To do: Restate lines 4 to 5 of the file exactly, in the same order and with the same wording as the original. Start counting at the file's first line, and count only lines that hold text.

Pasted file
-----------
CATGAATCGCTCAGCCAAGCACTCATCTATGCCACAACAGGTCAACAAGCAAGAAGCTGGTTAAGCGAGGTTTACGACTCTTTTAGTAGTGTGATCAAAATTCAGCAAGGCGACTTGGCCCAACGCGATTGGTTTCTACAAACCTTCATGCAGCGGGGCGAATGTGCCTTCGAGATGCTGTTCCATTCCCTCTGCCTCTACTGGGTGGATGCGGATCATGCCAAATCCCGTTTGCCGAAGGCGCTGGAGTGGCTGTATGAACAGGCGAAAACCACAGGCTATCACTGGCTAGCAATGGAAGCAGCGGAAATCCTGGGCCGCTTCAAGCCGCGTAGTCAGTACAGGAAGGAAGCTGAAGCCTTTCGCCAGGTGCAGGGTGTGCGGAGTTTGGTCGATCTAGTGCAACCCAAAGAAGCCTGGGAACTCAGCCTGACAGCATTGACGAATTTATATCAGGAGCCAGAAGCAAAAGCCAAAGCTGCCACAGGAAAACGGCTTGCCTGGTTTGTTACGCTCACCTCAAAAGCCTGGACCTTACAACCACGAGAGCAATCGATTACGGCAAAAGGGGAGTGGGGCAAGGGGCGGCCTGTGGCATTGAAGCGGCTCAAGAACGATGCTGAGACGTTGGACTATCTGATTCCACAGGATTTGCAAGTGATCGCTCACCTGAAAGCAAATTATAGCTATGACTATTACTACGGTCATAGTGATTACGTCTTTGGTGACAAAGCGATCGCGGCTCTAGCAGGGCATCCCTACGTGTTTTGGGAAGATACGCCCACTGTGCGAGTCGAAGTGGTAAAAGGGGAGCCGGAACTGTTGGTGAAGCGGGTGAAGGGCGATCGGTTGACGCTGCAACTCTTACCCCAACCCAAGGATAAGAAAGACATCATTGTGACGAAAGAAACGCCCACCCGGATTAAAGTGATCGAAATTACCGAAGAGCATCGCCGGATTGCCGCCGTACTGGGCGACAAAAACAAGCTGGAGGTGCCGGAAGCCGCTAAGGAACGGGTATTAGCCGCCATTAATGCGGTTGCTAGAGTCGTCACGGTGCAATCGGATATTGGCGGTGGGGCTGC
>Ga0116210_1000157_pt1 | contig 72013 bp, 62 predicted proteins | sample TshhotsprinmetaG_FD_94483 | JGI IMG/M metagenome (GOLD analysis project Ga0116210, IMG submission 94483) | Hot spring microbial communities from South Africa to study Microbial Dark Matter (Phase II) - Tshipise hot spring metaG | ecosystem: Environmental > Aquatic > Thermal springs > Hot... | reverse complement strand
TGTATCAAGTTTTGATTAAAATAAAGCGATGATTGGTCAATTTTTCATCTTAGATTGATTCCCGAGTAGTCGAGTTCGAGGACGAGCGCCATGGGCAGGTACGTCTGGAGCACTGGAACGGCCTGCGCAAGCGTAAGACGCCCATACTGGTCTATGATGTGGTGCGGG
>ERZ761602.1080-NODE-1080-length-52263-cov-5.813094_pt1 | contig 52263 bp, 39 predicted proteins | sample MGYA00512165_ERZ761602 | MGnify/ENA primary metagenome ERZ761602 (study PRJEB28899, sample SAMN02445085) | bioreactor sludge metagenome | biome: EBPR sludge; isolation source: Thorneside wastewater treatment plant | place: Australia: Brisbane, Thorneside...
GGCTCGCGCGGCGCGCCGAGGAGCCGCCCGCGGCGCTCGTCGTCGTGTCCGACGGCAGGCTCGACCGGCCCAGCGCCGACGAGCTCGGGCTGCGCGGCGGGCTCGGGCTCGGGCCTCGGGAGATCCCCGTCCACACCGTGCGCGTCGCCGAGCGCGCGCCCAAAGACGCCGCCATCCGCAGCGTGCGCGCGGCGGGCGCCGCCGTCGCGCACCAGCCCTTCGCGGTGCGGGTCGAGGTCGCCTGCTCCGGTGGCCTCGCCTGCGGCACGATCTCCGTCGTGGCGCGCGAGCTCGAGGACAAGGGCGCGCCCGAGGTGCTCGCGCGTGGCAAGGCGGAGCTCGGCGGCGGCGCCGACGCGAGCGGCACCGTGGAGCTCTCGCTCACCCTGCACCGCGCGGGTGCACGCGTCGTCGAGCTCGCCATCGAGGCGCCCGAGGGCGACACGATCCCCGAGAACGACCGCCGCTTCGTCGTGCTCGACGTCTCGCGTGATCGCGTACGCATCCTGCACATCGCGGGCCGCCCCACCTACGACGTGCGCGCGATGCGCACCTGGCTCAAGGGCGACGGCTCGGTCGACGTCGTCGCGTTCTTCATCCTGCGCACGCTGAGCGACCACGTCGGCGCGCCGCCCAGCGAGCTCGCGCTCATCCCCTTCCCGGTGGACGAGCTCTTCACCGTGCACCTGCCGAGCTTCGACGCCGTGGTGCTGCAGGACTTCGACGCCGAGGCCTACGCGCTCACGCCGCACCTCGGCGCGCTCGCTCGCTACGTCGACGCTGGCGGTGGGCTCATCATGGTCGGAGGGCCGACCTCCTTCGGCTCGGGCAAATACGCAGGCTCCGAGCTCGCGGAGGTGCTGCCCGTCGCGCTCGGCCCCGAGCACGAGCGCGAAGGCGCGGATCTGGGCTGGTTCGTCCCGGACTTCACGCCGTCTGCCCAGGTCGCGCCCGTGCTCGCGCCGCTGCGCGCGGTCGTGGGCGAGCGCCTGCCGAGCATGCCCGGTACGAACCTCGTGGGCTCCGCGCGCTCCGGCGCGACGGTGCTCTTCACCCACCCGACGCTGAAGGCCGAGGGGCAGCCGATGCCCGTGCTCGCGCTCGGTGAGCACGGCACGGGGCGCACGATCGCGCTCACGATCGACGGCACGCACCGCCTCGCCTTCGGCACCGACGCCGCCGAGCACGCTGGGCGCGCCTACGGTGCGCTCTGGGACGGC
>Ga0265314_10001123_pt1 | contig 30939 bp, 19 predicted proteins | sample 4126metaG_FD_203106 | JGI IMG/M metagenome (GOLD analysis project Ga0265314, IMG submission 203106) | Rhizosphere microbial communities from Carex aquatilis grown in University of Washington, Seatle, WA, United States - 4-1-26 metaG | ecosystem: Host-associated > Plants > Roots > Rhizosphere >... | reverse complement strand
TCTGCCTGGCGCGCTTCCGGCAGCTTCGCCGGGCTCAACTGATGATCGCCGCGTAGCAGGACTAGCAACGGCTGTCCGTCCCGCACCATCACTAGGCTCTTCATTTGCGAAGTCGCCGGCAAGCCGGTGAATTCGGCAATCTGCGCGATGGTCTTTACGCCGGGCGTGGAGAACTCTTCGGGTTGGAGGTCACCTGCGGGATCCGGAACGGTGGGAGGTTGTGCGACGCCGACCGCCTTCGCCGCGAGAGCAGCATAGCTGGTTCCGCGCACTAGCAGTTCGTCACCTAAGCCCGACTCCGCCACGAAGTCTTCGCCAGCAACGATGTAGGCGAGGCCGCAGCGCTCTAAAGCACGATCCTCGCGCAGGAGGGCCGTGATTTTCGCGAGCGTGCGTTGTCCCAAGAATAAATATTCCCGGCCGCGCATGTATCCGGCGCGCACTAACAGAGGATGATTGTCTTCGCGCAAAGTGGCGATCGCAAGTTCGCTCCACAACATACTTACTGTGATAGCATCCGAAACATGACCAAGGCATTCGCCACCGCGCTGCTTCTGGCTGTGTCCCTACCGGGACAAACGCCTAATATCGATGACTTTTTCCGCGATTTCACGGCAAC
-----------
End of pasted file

>ERZ761602.1080-NODE-1080-length-52263-cov-5.813094_pt1 | contig 52263 bp, 39 predicted proteins | sample MGYA00512165_ERZ761602 | MGnify/ENA primary metagenome ERZ761602 (study PRJEB28899, sample SAMN02445085) | bioreactor sludge metagenome | biome: EBPR sludge; isolation source: Thorneside wastewater treatment plant | place: Australia: Brisbane, Thorneside...
GGCTCGCGCGGCGCGCCGAGGAGCCGCCCGCGGCGCTCGTCGTCGTGTCCGACGGCAGGCTCGACCGGCCCAGCGCCGACGAGCTCGGGCTGCGCGGCGGGCTCGGGCTCGGGCCTCGGGAGATCCCCGTCCACACCGTGCGCGTCGCCGAGCGCGCGCCCAAAGACGCCGCCATCCGCAGCGTGCGCGCGGCGGGCGCCGCCGTCGCGCACCAGCCCTTCGCGGTGCGGGTCGAGGTCGCCTGCTCCGGTGGCCTCGCCTGCGGCACGATCTCCGTCGTGGCGCGCGAGCTCGAGGACAAGGGCGCGCCCGAGGTGCTCGCGCGTGGCAAGGCGGAGCTCGGCGGCGGCGCCGACGCGAGCGGCACCGTGGAGCTCTCGCTCACCCTGCACCGCGCGGGTGCACGCGTCGTCGAGCTCGCCATCGAGGCGCCCGAGGGCGACACGATCCCCGAGAACGACCGCCGCTTCGTCGTGCTCGACGTCTCGCGTGATCGCGTACGCATCCTGCACATCGCGGGCCGCCCCACCTACGACGTGCGCGCGATGCGCACCTGGCTCAAGGGCGACGGCTCGGTCGACGTCGTCGCGTTCTTCATCCTGCGCACGCTGAGCGACCACGTCGGCGCGCCGCCCAGCGAGCTCGCGCTCATCCCCTTCCCGGTGGACGAGCTCTTCACCGTGCACCTGCCGAGCTTCGACGCCGTGGTGCTGCAGGACTTCGACGCCGAGGCCTACGCGCTCACGCCGCACCTCGGCGCGCTCGCTCGCTACGTCGACGCTGGCGGTGGGCTCATCATGGTCGGAGGGCCGACCTCCTTCGGCTCGGGCAAATACGCAGGCTCCGAGCTCGCGGAGGTGCTGCCCGTCGCGCTCGGCCCCGAGCACGAGCGCGAAGGCGCGGATCTGGGCTGGTTCGTCCCGGACTTCACGCCGTCTGCCCAGGTCGCGCCCGTGCTCGCGCCGCTGCGCGCGGTCGTGGGCGAGCGCCTGCCGAGCATGCCCGGTACGAACCTCGTGGGCTCCGCGCGCTCCGGCGCGACGGTGCTCTTCACCCACCCGACGCTGAAGGCCGAGGGGCAGCCGATGCCCGTGCTCGCGCTCGGTGAGCACGGCACGGGGCGCACGATCGCGCTCACGATCGACGGCACGCACCGCCTCGCCTTCGGCACCGACGCCGCCGAGCACGCTGGGCGCGCCTACGGTGCGCTCTGGGACGGC